Dan eyes him with interest, and offers the information of Seol’s current whereabouts, adding, “If I tell you now, can I still call you later?” He’s taken aback at the advance, which is hilarious. Oh, Hae-young and your awkwardness around forthright ladies. Bless his heart.
He drives down to the out-of-the-way bed-and-breakfast, where he sees a woman feeding the dogs in the yard. It takes a few moments for him to recognize her, but when he does, he’s utterly stunned.
She still hasn’t noticed him, and he pulls out his phone to call her number. She answers readily with her name, confirming that she is Seol, and that seems to make him even angrier, for whatever reason, and he hangs up.
Seol rings him back, and when he answers, she finally looks up and spots him across the yard. Not registering his grim face, she breaks out into a wide grin and greets him warmly, only to have him accuse her of lying.
Unruffled, she explains that she’d used a false name with Yoon-ju because jealous women often look up the offending party online; she was just protecting herself. However, Hae-young charges her with knowing who he was from the beginning, and asks accusingly if she’d approached him intentionally.
I suspect that the strength of his reaction points to some past incidents with this exact scenario, because he’s awfully sensitive — but that’s probably something learned over the course of one’s life when one is one of the richest heirs in the nation.
Seol just laughs it off, as she has no idea what he’s talking about, or even who he really is. He heads for the house, announcing that he’ll stay the night. That reminds Seol that she’s about to make some money, so she throws open her arms and welcomes him to her abode.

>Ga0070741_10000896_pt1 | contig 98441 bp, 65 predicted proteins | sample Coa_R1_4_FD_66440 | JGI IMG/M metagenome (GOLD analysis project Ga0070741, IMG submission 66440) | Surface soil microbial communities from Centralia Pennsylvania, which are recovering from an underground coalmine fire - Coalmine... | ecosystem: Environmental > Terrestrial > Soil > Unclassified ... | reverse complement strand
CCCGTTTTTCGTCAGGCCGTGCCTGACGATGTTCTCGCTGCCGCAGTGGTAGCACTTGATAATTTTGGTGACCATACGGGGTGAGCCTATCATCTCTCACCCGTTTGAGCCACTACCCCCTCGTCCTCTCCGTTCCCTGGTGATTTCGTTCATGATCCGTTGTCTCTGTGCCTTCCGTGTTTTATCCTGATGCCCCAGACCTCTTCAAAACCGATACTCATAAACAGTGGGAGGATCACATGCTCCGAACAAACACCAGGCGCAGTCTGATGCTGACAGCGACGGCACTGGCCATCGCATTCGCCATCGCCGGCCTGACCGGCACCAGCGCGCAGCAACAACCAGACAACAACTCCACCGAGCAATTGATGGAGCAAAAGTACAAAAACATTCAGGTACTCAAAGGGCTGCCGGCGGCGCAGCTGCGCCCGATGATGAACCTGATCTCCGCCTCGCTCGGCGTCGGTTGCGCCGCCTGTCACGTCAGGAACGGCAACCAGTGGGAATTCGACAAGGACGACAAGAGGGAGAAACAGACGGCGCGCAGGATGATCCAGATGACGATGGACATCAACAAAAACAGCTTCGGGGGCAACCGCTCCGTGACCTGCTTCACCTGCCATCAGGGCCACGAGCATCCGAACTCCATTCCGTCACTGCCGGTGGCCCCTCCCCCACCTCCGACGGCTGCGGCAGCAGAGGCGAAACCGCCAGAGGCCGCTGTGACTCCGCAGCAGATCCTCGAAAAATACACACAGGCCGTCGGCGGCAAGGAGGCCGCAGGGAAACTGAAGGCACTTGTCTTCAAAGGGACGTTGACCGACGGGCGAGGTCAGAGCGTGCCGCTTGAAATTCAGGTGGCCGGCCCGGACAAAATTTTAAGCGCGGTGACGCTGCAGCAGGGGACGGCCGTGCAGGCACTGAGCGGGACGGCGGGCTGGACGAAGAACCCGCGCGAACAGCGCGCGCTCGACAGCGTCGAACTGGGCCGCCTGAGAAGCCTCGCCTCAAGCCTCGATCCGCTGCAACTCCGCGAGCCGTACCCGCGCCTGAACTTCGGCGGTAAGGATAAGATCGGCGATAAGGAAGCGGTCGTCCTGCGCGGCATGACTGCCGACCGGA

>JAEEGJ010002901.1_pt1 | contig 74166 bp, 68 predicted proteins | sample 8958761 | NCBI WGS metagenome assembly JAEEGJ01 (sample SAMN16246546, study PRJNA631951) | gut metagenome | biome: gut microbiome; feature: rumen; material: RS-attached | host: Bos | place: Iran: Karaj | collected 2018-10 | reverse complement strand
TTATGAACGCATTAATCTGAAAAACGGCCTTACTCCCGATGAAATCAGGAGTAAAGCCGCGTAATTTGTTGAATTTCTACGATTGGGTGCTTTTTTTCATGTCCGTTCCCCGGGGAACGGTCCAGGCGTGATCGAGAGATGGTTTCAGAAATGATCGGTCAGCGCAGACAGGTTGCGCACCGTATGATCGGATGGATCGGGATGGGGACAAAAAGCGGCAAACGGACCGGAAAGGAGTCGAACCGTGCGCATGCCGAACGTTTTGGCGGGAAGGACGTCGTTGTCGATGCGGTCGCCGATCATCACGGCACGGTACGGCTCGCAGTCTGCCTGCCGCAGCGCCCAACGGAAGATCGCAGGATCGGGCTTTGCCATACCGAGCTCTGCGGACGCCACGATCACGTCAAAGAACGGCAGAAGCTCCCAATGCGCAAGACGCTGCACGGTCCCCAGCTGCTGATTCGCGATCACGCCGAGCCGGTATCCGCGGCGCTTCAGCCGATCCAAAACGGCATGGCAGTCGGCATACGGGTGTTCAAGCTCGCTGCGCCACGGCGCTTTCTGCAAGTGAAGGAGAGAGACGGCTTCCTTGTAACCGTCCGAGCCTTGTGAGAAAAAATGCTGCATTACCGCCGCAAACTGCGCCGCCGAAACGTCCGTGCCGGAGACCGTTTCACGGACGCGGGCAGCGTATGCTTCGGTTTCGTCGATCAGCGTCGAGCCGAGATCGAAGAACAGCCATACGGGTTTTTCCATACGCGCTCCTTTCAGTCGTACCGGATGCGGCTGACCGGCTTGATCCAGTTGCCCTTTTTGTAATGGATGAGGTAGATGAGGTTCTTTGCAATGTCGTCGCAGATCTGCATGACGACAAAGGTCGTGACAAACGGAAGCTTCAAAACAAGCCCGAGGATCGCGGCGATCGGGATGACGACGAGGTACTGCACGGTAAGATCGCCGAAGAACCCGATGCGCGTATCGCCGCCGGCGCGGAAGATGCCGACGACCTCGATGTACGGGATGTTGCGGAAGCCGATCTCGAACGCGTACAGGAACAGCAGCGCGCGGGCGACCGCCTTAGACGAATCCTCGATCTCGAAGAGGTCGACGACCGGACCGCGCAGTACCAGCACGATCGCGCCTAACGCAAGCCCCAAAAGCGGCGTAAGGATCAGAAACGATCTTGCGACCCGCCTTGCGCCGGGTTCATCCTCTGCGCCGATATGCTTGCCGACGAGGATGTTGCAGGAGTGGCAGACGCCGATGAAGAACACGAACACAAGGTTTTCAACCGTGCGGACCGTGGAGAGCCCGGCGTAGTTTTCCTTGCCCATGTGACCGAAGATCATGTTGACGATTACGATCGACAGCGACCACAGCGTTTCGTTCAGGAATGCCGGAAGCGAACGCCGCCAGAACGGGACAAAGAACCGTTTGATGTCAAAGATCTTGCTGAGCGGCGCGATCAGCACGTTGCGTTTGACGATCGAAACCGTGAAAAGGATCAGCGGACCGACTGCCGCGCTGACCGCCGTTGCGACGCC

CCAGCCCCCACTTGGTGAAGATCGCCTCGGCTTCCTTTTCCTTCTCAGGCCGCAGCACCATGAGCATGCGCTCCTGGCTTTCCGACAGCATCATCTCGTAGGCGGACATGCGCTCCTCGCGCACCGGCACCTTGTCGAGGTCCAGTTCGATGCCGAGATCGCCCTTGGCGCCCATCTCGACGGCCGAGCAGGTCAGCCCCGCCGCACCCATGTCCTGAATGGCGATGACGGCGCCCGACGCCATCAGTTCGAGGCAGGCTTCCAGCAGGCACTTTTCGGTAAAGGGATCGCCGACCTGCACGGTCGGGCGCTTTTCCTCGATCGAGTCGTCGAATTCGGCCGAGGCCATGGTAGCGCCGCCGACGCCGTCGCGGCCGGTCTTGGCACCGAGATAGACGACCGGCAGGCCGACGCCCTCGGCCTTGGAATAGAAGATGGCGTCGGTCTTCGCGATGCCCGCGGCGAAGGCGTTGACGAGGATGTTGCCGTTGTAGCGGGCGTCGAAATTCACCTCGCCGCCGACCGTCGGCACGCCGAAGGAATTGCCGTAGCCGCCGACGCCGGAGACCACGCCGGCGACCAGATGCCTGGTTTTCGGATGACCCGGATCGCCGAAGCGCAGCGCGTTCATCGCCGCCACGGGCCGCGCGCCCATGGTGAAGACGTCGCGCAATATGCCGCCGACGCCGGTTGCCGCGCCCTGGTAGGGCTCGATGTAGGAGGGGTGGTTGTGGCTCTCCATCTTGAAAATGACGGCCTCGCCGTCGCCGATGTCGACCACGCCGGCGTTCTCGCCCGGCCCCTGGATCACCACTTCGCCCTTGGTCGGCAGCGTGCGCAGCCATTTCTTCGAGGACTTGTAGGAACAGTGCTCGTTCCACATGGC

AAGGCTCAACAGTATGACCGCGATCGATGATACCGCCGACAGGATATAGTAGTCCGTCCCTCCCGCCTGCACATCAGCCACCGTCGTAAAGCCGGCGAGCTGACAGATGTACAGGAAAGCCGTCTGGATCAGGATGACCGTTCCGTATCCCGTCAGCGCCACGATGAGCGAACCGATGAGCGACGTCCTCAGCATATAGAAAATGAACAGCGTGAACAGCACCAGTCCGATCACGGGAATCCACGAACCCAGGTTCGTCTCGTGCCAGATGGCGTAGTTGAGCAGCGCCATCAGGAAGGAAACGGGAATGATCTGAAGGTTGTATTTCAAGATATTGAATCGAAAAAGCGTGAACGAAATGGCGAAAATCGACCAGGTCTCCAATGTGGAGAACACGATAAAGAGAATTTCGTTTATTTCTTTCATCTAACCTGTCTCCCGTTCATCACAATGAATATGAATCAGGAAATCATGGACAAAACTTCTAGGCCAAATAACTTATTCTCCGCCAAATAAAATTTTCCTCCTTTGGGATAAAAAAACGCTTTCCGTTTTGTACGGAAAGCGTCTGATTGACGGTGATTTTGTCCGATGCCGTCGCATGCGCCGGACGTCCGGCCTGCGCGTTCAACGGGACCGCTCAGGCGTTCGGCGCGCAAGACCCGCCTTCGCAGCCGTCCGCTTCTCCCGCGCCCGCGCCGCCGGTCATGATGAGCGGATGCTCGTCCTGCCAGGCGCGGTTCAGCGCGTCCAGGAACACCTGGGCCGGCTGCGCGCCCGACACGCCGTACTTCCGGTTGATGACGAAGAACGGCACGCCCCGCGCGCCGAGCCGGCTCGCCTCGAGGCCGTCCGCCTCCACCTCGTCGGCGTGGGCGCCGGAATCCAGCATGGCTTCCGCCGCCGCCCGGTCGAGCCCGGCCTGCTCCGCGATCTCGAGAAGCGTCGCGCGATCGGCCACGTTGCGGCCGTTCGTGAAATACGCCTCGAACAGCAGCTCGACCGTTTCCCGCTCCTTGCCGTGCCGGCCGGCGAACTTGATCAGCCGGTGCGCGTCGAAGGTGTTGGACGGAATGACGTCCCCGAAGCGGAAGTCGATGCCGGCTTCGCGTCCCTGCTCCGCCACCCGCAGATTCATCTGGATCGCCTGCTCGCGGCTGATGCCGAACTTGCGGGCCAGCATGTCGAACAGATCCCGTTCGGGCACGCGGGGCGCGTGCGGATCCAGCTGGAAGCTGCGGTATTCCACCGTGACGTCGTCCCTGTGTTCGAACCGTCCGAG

Cute, cute, cute. Kim Tae-hee is utterly winning, and I smile whenever she bounces around with her effervescent, good-natured cheer. This brand of overacting works in the rom-com genre, whereas the subtler acting required by her more serious drama and movie roles has often betrayed her weaknesses. It’s too bad she hasn’t been doing more dramas like this all this time, although I respect that she has tried very hard to stretch her acting abilities.
Same with Song Seung-heon — while I can’t call him good, he’s totally par for the course as far as rom-com leads goes, and I’m enjoying the little bits of humor he brings to the character. For instance, the way he reacts with confusion, amusement, and exasperation whenever Seol the Bubbly Whirlwind whooshes by him in a maelstrom of energy and emotion. I like that he’s not cold-hearted, and he’s not the snooty type, because I’m Darcy’d out. (Seriously, I love Pride and Prejudice and have read it dozens of times — but really, not everything has to be about it.)
It’s a little ridiculous to think of Song Seung-heon being stuck in an unrequited love, and that may have been even harder for me to believe than this whole monarchy-restoration business, but I’m trying to believe it. And while I’m not that enamored of the whole chaebol rich-boy thing (yawn), as long as the chemistry continues to spark and the laughs roll on, I’m happy. Their rapport isn’t the rawr-sizzling-sexual-tension kind of, say, Secret Garden, but it’s very cute to see them reacting to each other.
I did wonder how the restoration of the monarchy would come about, because it seems too complex an issue to introduce and establish in an episode or two, so it makes sense that they established that this has been an ongoing thing. And that people have known for ages that the lost Lee Young prince existed — it’s just not till now that they have been able to locate his descendants. This is reinforced by the fact that she was adopted, making it that much harder to track her down.
So far, a solid ride, and one I’m excited to continue.